SADC decreed that a runoff election be held in June, but by then the government had unleashed a horrific wave of violence aimed at intimidating the opposition and its supporters ahead of the planned second round of voting. Security forces and ZANU–PF-linked militias, popularly known as the Green Bombers, killed hundreds of people and displaced thousands of others. As the secretary-general of the MDC at the time, I was arrested on treason charges and accused of having unlawfully declared Tsvangirai the winner. Eventually, SADC forced Mugabe and Tsvangirai into talks that led to the formation of a unity government.
When I became minister of finance in the unity government, it was my job to tame the hyperinflation and repair the wrecked economy. By the time I took office in February 2009, there was no escaping dollarization, which meant recognizing the U.S. dollar as legal tender in Zimbabwe. The market had already jettisoned the Zimbabwean dollar and its cousin the bearer check, both of which had become little more than instruments of arbitrage for politicians with privileged access to hard currency. There would be a long-term cost to dollarization, as we knew from other countries that had been forced to take this step. The experience of Panama, El Salvador, Peru, Argentina, and other Latin American countries showed how difficult it is to resurrect an abandoned currency. Those countries that have succeeded in doing so, such as Mexico, Pakistan, and Sierra Leone, have been forced to use the dollar as a peg. The truth is that currencies are only as strong as the public’s trust in them, and where a foreign currency has supplanted the local one, trust can never be salvaged.
Regrettably, ZANU–PF seemed to forget the lessons of the unity government as soon as it regained power in 2013.
Dollarization solved the immediate issue of hyperinflation, but I knew it wouldn’t be enough to restore macroeconomic stability. For that, Zimbabwe needed to slash its budget deficit and begin paying down its burgeoning public debt. Through a carefully managed process of cash budgeting, my team oversaw fiscal surpluses from 2009 until 2012, the last full year of the unity government. At the same time, we lifted cumbersome regulations, including price controls and a minimum-wage regime that had inhibited growth. By December 2009, inflation had fallen to negative 7.7 percent, and for the first time in 12 years, Zimbabwe recorded a positive growth rate, in this case 7.5 percent. The average real growth rate during the unity government’s tenure was nine percent, peaking at 11.9 percent in 2011.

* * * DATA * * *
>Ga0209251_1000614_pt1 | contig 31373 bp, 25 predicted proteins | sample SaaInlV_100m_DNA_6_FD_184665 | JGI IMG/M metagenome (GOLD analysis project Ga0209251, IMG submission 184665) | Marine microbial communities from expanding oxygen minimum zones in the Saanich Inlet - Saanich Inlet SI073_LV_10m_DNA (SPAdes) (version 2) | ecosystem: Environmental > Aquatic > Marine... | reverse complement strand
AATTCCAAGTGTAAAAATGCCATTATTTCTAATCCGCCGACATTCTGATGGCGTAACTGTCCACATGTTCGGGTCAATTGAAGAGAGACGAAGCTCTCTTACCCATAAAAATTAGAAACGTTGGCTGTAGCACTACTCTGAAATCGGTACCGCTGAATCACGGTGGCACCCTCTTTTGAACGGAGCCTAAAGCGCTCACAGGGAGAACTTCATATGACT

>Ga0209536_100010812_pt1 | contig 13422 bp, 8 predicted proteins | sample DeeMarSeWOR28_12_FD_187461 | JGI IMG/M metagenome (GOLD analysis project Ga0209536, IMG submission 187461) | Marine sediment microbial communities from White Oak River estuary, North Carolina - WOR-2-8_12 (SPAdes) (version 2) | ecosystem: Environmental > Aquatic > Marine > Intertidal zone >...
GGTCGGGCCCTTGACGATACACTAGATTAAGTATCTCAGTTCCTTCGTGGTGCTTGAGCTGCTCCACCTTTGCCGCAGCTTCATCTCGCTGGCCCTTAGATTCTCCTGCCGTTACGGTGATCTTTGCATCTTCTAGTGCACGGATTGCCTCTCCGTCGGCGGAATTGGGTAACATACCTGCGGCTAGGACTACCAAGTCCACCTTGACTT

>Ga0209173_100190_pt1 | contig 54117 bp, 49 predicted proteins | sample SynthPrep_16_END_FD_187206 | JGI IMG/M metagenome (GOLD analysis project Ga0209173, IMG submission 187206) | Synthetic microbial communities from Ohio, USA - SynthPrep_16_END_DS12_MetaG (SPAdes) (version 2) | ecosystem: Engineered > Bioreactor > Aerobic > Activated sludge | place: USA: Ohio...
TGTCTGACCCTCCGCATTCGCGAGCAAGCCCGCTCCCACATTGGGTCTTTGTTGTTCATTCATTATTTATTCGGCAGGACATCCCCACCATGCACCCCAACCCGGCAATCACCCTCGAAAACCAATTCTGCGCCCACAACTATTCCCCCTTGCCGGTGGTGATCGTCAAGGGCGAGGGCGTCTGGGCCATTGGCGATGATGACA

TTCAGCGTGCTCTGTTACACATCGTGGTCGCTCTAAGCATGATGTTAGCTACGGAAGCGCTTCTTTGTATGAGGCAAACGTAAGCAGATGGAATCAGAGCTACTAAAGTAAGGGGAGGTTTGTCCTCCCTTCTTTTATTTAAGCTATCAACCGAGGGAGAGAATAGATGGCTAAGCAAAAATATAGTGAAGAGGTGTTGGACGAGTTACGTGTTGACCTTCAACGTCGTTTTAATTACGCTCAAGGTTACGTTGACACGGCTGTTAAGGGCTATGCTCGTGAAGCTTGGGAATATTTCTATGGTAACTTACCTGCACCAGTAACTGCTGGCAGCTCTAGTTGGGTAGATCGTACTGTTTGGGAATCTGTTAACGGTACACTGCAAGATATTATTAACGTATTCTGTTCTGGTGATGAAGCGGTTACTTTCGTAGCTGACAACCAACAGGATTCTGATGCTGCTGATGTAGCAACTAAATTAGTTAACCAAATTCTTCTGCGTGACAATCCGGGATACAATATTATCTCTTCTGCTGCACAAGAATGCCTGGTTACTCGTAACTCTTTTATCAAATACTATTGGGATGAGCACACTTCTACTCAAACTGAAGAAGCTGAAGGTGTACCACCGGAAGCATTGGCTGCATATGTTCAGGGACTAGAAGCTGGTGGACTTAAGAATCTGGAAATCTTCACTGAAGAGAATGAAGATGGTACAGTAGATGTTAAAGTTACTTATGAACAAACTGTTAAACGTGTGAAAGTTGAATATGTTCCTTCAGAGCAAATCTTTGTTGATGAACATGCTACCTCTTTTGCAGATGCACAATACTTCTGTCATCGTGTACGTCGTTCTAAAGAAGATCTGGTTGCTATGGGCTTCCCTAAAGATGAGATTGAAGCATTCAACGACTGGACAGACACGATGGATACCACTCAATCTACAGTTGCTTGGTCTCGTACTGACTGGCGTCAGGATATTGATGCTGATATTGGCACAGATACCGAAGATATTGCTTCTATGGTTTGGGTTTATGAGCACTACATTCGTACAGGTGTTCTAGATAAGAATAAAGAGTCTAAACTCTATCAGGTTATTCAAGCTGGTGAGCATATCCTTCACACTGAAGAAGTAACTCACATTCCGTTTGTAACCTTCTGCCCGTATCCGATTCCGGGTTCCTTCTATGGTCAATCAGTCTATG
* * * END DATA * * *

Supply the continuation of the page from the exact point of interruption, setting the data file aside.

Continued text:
Regrettably, ZANU–PF seemed to forget the lessons of the unity government as soon as it regained power in 2013. After winning an election marred by intimidation and manipulation of the voter rolls, among other electoral swindles, Mugabe’s government reverted to its default setting and embarked on a reckless spending spree that swelled the budget deficit to 25 percent of GDP. To fill the gaping hole in the budget, the government borrowed some $4 billion from the Central Bank over the next four years, far beyond the limits allowed by law. In addition, between 2013 and 2016, it issued over $7 billion in treasury bills, despite being effectively broke. And so it was that by November 2017, when the military toppled Mugabe and installed former Vice President Emmerson Mnangagwa in his place, Zimbabwe was once again on the brink of economic collapse.
The 2018 general election offered a golden opportunity to reverse course. But instead of the free and fair election that Mnangagwa promised, Zimbabweans got one that international observers called “deeply flawed” and that was followed by a brutal crackdown on opposition politicians and their supporters. Facing threats to my life, I briefly sought refuge in Zambia, from where I was deported back home to face charges of “falsely and unlawfully” announcing the election results—this time, in favor of MDC leader Nelson Chamisa.
Continued next page